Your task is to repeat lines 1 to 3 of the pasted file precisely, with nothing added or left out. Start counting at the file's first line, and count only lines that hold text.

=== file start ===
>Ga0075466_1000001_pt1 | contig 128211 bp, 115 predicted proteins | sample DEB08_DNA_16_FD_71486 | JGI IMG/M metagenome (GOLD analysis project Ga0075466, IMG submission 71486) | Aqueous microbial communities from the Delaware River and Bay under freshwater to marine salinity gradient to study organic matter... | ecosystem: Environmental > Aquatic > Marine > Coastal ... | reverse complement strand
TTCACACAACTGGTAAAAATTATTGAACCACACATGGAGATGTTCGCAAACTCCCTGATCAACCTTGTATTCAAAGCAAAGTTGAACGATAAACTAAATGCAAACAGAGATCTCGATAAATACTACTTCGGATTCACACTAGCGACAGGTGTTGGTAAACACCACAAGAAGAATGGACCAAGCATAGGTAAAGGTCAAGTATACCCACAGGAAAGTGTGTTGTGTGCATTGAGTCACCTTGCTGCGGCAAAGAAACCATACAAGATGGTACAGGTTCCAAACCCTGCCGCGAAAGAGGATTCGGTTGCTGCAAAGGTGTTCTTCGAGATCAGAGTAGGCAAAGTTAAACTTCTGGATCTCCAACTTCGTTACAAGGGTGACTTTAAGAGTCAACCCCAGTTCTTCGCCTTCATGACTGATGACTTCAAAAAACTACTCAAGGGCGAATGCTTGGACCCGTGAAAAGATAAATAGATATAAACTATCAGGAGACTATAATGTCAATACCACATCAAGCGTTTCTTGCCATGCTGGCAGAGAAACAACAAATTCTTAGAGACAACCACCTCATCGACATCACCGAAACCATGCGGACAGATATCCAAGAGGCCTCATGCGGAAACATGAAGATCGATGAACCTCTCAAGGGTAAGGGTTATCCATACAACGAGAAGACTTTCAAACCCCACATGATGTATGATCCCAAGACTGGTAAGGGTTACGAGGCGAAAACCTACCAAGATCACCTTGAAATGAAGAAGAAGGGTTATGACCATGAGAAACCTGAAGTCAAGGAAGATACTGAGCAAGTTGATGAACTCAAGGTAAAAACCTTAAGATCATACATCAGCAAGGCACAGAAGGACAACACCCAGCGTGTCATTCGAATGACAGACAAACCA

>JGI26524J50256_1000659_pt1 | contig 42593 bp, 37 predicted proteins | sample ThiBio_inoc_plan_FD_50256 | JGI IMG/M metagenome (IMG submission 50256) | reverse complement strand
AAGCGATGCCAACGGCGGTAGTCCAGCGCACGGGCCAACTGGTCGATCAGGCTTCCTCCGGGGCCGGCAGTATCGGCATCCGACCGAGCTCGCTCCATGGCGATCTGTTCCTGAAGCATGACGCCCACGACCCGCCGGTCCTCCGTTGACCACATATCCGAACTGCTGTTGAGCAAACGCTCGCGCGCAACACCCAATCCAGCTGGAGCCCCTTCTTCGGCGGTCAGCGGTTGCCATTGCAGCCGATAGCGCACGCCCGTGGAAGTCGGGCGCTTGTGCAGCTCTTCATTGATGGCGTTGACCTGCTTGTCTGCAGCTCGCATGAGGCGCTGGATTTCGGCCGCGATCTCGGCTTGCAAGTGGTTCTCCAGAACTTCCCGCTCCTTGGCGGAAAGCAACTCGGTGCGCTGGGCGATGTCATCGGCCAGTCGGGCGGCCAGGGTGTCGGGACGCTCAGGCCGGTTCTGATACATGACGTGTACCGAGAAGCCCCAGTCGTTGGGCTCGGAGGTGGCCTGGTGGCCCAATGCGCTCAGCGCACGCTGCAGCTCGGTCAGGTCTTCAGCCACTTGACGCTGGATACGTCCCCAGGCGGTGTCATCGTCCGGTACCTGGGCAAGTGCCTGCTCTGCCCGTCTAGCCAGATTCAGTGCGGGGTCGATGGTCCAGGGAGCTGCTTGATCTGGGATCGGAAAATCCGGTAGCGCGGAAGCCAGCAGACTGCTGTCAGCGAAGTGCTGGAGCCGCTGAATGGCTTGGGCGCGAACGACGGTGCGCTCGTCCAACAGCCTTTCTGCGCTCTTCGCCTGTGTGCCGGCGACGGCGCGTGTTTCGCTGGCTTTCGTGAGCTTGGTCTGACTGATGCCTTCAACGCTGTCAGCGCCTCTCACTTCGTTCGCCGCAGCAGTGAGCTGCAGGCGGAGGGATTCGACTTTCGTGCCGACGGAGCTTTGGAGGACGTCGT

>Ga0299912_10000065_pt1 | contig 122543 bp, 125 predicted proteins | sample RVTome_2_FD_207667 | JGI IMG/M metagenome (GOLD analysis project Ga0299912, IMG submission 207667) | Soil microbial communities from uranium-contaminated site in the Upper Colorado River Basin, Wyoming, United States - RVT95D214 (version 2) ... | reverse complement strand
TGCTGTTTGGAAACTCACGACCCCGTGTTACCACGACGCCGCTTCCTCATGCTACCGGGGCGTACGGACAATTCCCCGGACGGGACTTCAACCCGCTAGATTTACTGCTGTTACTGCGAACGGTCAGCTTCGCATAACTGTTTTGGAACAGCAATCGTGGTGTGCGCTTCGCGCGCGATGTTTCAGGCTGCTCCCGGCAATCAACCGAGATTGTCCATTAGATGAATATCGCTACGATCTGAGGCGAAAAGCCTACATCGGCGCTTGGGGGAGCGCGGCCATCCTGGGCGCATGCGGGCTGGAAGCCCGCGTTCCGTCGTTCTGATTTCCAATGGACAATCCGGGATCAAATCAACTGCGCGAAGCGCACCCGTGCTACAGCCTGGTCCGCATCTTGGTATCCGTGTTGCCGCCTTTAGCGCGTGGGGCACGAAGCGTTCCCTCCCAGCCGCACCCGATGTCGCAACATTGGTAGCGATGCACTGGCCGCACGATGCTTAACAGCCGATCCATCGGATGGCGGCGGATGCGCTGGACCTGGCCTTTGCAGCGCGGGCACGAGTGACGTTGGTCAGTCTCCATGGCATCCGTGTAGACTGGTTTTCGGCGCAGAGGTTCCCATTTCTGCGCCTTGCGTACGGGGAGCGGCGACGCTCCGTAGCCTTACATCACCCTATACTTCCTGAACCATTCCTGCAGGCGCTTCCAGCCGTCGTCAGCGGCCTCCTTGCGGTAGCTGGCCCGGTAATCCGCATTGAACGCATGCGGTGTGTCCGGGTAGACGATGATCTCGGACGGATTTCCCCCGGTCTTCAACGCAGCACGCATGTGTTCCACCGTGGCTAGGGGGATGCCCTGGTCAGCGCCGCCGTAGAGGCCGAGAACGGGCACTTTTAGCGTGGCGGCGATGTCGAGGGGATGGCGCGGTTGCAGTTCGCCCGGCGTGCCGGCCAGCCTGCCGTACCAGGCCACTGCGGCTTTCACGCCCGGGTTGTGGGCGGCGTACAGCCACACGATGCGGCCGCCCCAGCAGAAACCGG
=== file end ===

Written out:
>Ga0075466_1000001_pt1 | contig 128211 bp, 115 predicted proteins | sample DEB08_DNA_16_FD_71486 | JGI IMG/M metagenome (GOLD analysis project Ga0075466, IMG submission 71486) | Aqueous microbial communities from the Delaware River and Bay under freshwater to marine salinity gradient to study organic matter... | ecosystem: Environmental > Aquatic > Marine > Coastal ... | reverse complement strand
TTCACACAACTGGTAAAAATTATTGAACCACACATGGAGATGTTCGCAAACTCCCTGATCAACCTTGTATTCAAAGCAAAGTTGAACGATAAACTAAATGCAAACAGAGATCTCGATAAATACTACTTCGGATTCACACTAGCGACAGGTGTTGGTAAACACCACAAGAAGAATGGACCAAGCATAGGTAAAGGTCAAGTATACCCACAGGAAAGTGTGTTGTGTGCATTGAGTCACCTTGCTGCGGCAAAGAAACCATACAAGATGGTACAGGTTCCAAACCCTGCCGCGAAAGAGGATTCGGTTGCTGCAAAGGTGTTCTTCGAGATCAGAGTAGGCAAAGTTAAACTTCTGGATCTCCAACTTCGTTACAAGGGTGACTTTAAGAGTCAACCCCAGTTCTTCGCCTTCATGACTGATGACTTCAAAAAACTACTCAAGGGCGAATGCTTGGACCCGTGAAAAGATAAATAGATATAAACTATCAGGAGACTATAATGTCAATACCACATCAAGCGTTTCTTGCCATGCTGGCAGAGAAACAACAAATTCTTAGAGACAACCACCTCATCGACATCACCGAAACCATGCGGACAGATATCCAAGAGGCCTCATGCGGAAACATGAAGATCGATGAACCTCTCAAGGGTAAGGGTTATCCATACAACGAGAAGACTTTCAAACCCCACATGATGTATGATCCCAAGACTGGTAAGGGTTACGAGGCGAAAACCTACCAAGATCACCTTGAAATGAAGAAGAAGGGTTATGACCATGAGAAACCTGAAGTCAAGGAAGATACTGAGCAAGTTGATGAACTCAAGGTAAAAACCTTAAGATCATACATCAGCAAGGCACAGAAGGACAACACCCAGCGTGTCATTCGAATGACAGACAAACCA

>JGI26524J50256_1000659_pt1 | contig 42593 bp, 37 predicted proteins | sample ThiBio_inoc_plan_FD_50256 | JGI IMG/M metagenome (IMG submission 50256) | reverse complement strand